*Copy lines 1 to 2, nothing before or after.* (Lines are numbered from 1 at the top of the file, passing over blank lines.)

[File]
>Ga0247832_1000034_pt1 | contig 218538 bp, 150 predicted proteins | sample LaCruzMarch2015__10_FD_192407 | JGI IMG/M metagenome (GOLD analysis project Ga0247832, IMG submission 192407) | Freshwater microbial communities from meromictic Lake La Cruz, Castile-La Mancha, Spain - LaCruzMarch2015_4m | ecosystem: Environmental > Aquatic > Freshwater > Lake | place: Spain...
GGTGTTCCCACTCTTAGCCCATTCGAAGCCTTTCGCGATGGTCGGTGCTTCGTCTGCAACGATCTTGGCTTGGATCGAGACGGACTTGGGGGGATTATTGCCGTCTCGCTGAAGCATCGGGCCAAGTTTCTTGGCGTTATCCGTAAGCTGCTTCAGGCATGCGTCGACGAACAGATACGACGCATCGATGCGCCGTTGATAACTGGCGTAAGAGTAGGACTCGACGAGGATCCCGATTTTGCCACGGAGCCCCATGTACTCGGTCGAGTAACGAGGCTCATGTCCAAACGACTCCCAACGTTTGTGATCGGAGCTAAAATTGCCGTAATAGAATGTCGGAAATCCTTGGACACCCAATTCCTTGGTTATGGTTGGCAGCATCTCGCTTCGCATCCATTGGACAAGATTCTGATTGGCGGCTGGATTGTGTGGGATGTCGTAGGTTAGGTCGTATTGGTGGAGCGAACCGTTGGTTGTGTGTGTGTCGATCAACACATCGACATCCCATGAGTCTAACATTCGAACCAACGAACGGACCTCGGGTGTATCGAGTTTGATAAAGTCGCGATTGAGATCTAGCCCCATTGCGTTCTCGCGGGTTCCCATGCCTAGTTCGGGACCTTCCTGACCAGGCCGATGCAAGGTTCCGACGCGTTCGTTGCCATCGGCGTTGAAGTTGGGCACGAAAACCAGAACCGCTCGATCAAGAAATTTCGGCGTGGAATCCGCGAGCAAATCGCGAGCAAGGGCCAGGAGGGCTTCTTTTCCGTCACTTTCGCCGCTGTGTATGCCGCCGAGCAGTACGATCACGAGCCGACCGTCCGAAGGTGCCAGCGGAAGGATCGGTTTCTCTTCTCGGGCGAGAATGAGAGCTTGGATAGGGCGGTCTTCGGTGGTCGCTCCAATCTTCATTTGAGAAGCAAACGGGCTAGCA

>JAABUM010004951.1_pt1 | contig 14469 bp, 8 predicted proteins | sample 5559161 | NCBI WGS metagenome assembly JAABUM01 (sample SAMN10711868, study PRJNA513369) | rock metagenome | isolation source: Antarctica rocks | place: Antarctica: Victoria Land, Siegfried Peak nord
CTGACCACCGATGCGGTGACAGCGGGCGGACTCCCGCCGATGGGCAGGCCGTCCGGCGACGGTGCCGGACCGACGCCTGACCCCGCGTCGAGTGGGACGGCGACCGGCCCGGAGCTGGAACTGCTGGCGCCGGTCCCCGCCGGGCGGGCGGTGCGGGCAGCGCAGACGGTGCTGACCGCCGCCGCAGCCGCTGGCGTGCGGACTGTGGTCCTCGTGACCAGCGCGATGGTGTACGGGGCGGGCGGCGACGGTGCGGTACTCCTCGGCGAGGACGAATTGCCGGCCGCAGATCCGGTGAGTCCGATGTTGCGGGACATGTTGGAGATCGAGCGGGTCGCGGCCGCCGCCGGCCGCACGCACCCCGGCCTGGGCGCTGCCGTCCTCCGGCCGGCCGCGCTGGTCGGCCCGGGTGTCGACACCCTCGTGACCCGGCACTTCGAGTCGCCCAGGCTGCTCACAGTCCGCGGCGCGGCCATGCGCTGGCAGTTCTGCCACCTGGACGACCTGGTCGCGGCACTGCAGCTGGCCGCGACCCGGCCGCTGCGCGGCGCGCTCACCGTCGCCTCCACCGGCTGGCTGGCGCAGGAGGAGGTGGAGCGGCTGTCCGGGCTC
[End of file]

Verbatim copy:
>Ga0247832_1000034_pt1 | contig 218538 bp, 150 predicted proteins | sample LaCruzMarch2015__10_FD_192407 | JGI IMG/M metagenome (GOLD analysis project Ga0247832, IMG submission 192407) | Freshwater microbial communities from meromictic Lake La Cruz, Castile-La Mancha, Spain - LaCruzMarch2015_4m | ecosystem: Environmental > Aquatic > Freshwater > Lake | place: Spain...
GGTGTTCCCACTCTTAGCCCATTCGAAGCCTTTCGCGATGGTCGGTGCTTCGTCTGCAACGATCTTGGCTTGGATCGAGACGGACTTGGGGGGATTATTGCCGTCTCGCTGAAGCATCGGGCCAAGTTTCTTGGCGTTATCCGTAAGCTGCTTCAGGCATGCGTCGACGAACAGATACGACGCATCGATGCGCCGTTGATAACTGGCGTAAGAGTAGGACTCGACGAGGATCCCGATTTTGCCACGGAGCCCCATGTACTCGGTCGAGTAACGAGGCTCATGTCCAAACGACTCCCAACGTTTGTGATCGGAGCTAAAATTGCCGTAATAGAATGTCGGAAATCCTTGGACACCCAATTCCTTGGTTATGGTTGGCAGCATCTCGCTTCGCATCCATTGGACAAGATTCTGATTGGCGGCTGGATTGTGTGGGATGTCGTAGGTTAGGTCGTATTGGTGGAGCGAACCGTTGGTTGTGTGTGTGTCGATCAACACATCGACATCCCATGAGTCTAACATTCGAACCAACGAACGGACCTCGGGTGTATCGAGTTTGATAAAGTCGCGATTGAGATCTAGCCCCATTGCGTTCTCGCGGGTTCCCATGCCTAGTTCGGGACCTTCCTGACCAGGCCGATGCAAGGTTCCGACGCGTTCGTTGCCATCGGCGTTGAAGTTGGGCACGAAAACCAGAACCGCTCGATCAAGAAATTTCGGCGTGGAATCCGCGAGCAAATCGCGAGCAAGGGCCAGGAGGGCTTCTTTTCCGTCACTTTCGCCGCTGTGTATGCCGCCGAGCAGTACGATCACGAGCCGACCGTCCGAAGGTGCCAGCGGAAGGATCGGTTTCTCTTCTCGGGCGAGAATGAGAGCTTGGATAGGGCGGTCTTCGGTGGTCGCTCCAATCTTCATTTGAGAAGCAAACGGGCTAGCA